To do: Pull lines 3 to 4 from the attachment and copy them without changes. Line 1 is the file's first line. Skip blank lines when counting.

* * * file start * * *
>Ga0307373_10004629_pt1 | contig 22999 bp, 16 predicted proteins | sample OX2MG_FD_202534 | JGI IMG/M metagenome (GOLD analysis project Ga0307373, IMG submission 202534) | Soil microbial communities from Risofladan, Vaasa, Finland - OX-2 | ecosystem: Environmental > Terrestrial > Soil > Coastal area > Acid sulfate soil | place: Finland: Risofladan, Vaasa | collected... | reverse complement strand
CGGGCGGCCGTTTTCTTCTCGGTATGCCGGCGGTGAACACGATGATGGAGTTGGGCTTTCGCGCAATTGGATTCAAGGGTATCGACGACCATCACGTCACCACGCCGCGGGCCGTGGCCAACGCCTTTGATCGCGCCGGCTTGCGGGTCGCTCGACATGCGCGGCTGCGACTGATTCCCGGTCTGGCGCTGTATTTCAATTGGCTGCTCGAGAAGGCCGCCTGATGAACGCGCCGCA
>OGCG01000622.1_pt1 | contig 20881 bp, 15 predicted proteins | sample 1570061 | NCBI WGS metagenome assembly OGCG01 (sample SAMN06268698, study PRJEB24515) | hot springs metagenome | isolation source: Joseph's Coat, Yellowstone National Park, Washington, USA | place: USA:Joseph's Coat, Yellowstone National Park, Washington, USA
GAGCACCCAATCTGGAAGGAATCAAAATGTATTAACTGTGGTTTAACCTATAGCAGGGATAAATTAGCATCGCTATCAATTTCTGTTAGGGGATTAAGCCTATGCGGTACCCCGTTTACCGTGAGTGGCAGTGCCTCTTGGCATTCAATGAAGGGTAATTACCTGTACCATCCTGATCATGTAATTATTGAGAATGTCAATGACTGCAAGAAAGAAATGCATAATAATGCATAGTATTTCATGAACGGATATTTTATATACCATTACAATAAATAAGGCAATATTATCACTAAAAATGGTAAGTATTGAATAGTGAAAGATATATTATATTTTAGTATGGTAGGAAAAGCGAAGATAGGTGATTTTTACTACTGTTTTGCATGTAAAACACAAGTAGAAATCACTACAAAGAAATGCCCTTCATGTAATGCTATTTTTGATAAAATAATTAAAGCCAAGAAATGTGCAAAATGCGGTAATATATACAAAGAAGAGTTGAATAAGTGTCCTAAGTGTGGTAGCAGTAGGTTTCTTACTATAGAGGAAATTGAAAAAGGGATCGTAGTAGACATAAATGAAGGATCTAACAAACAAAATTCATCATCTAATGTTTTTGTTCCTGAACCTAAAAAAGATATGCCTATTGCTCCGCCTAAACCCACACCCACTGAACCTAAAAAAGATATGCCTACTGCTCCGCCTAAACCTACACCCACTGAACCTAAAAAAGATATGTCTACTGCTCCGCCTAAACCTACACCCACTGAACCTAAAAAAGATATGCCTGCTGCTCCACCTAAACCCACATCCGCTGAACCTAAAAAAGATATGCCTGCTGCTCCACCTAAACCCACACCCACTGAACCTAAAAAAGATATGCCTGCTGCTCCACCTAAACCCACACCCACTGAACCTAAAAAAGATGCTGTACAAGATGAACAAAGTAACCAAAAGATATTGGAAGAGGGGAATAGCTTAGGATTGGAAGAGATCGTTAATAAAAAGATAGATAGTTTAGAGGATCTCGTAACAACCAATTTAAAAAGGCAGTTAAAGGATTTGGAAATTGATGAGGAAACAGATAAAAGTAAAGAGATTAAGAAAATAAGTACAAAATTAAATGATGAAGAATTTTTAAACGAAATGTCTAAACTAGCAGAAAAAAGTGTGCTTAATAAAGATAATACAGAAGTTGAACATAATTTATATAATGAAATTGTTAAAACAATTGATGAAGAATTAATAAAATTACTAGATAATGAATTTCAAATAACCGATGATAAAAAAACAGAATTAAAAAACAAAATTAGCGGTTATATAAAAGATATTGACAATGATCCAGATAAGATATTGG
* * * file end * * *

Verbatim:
>OGCG01000622.1_pt1 | contig 20881 bp, 15 predicted proteins | sample 1570061 | NCBI WGS metagenome assembly OGCG01 (sample SAMN06268698, study PRJEB24515) | hot springs metagenome | isolation source: Joseph's Coat, Yellowstone National Park, Washington, USA | place: USA:Joseph's Coat, Yellowstone National Park, Washington, USA
GAGCACCCAATCTGGAAGGAATCAAAATGTATTAACTGTGGTTTAACCTATAGCAGGGATAAATTAGCATCGCTATCAATTTCTGTTAGGGGATTAAGCCTATGCGGTACCCCGTTTACCGTGAGTGGCAGTGCCTCTTGGCATTCAATGAAGGGTAATTACCTGTACCATCCTGATCATGTAATTATTGAGAATGTCAATGACTGCAAGAAAGAAATGCATAATAATGCATAGTATTTCATGAACGGATATTTTATATACCATTACAATAAATAAGGCAATATTATCACTAAAAATGGTAAGTATTGAATAGTGAAAGATATATTATATTTTAGTATGGTAGGAAAAGCGAAGATAGGTGATTTTTACTACTGTTTTGCATGTAAAACACAAGTAGAAATCACTACAAAGAAATGCCCTTCATGTAATGCTATTTTTGATAAAATAATTAAAGCCAAGAAATGTGCAAAATGCGGTAATATATACAAAGAAGAGTTGAATAAGTGTCCTAAGTGTGGTAGCAGTAGGTTTCTTACTATAGAGGAAATTGAAAAAGGGATCGTAGTAGACATAAATGAAGGATCTAACAAACAAAATTCATCATCTAATGTTTTTGTTCCTGAACCTAAAAAAGATATGCCTATTGCTCCGCCTAAACCCACACCCACTGAACCTAAAAAAGATATGCCTACTGCTCCGCCTAAACCTACACCCACTGAACCTAAAAAAGATATGTCTACTGCTCCGCCTAAACCTACACCCACTGAACCTAAAAAAGATATGCCTGCTGCTCCACCTAAACCCACATCCGCTGAACCTAAAAAAGATATGCCTGCTGCTCCACCTAAACCCACACCCACTGAACCTAAAAAAGATATGCCTGCTGCTCCACCTAAACCCACACCCACTGAACCTAAAAAAGATGCTGTACAAGATGAACAAAGTAACCAAAAGATATTGGAAGAGGGGAATAGCTTAGGATTGGAAGAGATCGTTAATAAAAAGATAGATAGTTTAGAGGATCTCGTAACAACCAATTTAAAAAGGCAGTTAAAGGATTTGGAAATTGATGAGGAAACAGATAAAAGTAAAGAGATTAAGAAAATAAGTACAAAATTAAATGATGAAGAATTTTTAAACGAAATGTCTAAACTAGCAGAAAAAAGTGTGCTTAATAAAGATAATACAGAAGTTGAACATAATTTATATAATGAAATTGTTAAAACAATTGATGAAGAATTAATAAAATTACTAGATAATGAATTTCAAATAACCGATGATAAAAAAACAGAATTAAAAAACAAAATTAGCGGTTATATAAAAGATATTGACAATGATCCAGATAAGATATTGG